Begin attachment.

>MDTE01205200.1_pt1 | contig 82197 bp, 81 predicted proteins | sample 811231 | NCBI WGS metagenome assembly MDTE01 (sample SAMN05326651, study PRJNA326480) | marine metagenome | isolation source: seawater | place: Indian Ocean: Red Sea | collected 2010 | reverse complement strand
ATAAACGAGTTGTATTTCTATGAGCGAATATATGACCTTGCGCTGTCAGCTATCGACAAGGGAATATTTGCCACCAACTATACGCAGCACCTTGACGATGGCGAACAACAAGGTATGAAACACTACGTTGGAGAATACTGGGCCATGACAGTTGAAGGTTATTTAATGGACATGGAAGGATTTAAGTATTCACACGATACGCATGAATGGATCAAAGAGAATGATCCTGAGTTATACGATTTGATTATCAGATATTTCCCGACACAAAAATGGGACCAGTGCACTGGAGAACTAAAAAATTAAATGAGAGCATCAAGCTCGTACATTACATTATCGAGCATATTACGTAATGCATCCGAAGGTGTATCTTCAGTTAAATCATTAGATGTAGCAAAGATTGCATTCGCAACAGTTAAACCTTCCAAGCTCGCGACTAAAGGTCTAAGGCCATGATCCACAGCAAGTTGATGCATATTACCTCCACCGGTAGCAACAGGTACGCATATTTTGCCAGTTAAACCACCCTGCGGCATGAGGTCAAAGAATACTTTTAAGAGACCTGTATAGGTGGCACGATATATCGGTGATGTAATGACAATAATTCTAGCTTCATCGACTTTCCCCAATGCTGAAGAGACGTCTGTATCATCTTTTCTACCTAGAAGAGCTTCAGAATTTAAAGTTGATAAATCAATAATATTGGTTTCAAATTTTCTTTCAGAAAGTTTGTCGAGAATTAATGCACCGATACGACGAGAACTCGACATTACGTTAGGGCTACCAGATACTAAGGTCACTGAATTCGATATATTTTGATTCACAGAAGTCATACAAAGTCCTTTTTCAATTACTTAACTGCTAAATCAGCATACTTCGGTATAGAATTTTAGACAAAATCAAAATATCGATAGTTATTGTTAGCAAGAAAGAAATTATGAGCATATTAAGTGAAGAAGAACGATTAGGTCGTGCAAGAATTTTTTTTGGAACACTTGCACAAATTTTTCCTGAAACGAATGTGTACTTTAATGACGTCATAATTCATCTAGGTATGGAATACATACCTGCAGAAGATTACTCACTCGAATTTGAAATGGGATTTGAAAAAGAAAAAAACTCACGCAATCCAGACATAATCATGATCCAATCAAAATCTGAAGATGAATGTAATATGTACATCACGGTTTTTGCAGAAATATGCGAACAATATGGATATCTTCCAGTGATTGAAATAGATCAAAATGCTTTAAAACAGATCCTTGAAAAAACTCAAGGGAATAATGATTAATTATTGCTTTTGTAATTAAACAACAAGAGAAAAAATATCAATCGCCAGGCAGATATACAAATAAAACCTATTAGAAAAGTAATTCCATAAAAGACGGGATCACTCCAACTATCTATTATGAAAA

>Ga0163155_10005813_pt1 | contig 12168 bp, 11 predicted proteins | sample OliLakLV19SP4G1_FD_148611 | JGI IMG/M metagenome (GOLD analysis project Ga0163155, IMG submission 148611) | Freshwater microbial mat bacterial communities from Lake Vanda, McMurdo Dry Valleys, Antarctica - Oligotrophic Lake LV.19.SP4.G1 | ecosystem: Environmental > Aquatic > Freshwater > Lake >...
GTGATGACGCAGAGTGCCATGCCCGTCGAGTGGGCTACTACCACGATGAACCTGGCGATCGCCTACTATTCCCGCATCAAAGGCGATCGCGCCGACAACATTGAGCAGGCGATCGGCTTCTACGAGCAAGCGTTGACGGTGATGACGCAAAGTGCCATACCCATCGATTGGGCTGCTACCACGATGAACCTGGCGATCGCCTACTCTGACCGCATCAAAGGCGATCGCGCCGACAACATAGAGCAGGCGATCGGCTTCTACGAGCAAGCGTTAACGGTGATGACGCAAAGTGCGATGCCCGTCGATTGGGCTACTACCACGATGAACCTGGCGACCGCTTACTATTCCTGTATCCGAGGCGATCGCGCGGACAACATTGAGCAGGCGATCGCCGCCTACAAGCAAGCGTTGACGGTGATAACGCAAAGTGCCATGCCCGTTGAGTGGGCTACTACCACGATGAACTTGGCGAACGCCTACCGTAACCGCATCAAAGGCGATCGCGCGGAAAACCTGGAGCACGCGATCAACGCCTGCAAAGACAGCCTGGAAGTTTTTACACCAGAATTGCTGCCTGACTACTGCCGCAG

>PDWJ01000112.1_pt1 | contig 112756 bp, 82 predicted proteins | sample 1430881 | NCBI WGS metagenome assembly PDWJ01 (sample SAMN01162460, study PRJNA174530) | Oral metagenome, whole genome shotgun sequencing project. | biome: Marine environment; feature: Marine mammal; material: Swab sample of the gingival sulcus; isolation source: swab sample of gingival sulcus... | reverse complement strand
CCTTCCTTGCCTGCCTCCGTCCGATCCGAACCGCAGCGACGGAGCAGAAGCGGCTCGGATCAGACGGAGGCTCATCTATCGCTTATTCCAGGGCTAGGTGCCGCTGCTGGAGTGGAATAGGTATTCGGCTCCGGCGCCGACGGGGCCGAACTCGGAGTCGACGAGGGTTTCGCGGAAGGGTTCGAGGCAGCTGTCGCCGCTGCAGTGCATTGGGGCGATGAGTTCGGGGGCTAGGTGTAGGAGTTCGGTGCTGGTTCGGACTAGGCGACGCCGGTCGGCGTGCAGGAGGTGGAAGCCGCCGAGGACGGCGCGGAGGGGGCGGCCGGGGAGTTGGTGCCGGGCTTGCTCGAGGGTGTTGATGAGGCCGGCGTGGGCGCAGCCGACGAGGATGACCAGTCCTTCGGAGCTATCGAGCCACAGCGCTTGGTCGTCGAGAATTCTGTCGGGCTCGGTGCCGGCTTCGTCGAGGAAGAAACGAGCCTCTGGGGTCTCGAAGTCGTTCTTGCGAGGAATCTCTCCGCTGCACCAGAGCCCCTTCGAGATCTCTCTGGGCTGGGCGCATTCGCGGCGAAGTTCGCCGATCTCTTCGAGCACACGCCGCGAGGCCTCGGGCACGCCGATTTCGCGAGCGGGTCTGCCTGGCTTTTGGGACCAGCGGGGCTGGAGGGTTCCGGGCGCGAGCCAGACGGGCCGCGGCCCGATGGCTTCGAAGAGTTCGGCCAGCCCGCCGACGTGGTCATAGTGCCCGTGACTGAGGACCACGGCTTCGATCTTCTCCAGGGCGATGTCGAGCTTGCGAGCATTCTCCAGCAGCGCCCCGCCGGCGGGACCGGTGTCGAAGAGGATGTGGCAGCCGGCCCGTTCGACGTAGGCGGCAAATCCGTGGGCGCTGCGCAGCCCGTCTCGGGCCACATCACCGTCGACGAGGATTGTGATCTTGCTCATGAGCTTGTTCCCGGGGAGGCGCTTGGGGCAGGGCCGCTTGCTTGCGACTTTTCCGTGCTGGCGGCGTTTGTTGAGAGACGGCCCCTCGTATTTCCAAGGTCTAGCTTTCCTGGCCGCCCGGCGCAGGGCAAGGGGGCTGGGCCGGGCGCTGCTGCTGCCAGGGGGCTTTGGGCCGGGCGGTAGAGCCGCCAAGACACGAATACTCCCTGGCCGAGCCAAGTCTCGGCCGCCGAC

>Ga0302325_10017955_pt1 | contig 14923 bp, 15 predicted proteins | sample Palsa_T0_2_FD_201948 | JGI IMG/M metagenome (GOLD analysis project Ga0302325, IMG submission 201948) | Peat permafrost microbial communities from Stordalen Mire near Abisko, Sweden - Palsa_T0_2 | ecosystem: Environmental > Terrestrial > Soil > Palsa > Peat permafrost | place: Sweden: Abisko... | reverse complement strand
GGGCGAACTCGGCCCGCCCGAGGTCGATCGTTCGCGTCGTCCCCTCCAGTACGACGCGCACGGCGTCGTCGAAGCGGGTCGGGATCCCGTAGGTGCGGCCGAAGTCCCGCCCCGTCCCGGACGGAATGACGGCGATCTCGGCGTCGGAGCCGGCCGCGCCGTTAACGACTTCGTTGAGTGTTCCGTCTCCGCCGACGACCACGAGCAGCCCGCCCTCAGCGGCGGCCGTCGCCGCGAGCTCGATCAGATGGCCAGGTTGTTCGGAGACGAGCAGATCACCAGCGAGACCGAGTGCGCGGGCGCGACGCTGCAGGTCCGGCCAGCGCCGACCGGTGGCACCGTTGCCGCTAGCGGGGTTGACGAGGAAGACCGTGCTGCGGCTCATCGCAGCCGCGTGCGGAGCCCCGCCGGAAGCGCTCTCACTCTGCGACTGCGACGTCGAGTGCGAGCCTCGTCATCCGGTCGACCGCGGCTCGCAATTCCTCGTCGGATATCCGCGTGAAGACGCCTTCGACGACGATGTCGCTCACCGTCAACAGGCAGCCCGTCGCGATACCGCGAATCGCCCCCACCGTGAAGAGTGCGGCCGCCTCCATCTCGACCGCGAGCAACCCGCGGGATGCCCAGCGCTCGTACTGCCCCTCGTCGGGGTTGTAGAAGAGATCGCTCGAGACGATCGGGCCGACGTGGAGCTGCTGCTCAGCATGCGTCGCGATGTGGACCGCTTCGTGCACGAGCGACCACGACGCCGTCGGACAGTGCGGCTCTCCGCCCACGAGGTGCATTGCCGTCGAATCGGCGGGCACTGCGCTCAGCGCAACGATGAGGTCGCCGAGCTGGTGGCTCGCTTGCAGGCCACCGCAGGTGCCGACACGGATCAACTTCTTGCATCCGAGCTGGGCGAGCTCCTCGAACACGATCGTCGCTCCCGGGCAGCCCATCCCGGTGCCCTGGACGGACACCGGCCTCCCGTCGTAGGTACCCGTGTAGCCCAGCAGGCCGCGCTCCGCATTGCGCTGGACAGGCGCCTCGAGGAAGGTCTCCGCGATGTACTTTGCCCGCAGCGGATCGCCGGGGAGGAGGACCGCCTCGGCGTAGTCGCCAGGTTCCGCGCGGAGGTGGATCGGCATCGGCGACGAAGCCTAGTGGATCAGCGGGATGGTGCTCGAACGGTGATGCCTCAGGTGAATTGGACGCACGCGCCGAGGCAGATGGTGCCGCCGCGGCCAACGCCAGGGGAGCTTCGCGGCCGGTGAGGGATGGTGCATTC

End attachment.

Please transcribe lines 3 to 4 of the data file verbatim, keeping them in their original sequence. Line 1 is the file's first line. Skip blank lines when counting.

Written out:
>Ga0163155_10005813_pt1 | contig 12168 bp, 11 predicted proteins | sample OliLakLV19SP4G1_FD_148611 | JGI IMG/M metagenome (GOLD analysis project Ga0163155, IMG submission 148611) | Freshwater microbial mat bacterial communities from Lake Vanda, McMurdo Dry Valleys, Antarctica - Oligotrophic Lake LV.19.SP4.G1 | ecosystem: Environmental > Aquatic > Freshwater > Lake >...
GTGATGACGCAGAGTGCCATGCCCGTCGAGTGGGCTACTACCACGATGAACCTGGCGATCGCCTACTATTCCCGCATCAAAGGCGATCGCGCCGACAACATTGAGCAGGCGATCGGCTTCTACGAGCAAGCGTTGACGGTGATGACGCAAAGTGCCATACCCATCGATTGGGCTGCTACCACGATGAACCTGGCGATCGCCTACTCTGACCGCATCAAAGGCGATCGCGCCGACAACATAGAGCAGGCGATCGGCTTCTACGAGCAAGCGTTAACGGTGATGACGCAAAGTGCGATGCCCGTCGATTGGGCTACTACCACGATGAACCTGGCGACCGCTTACTATTCCTGTATCCGAGGCGATCGCGCGGACAACATTGAGCAGGCGATCGCCGCCTACAAGCAAGCGTTGACGGTGATAACGCAAAGTGCCATGCCCGTTGAGTGGGCTACTACCACGATGAACTTGGCGAACGCCTACCGTAACCGCATCAAAGGCGATCGCGCGGAAAACCTGGAGCACGCGATCAACGCCTGCAAAGACAGCCTGGAAGTTTTTACACCAGAATTGCTGCCTGACTACTGCCGCAG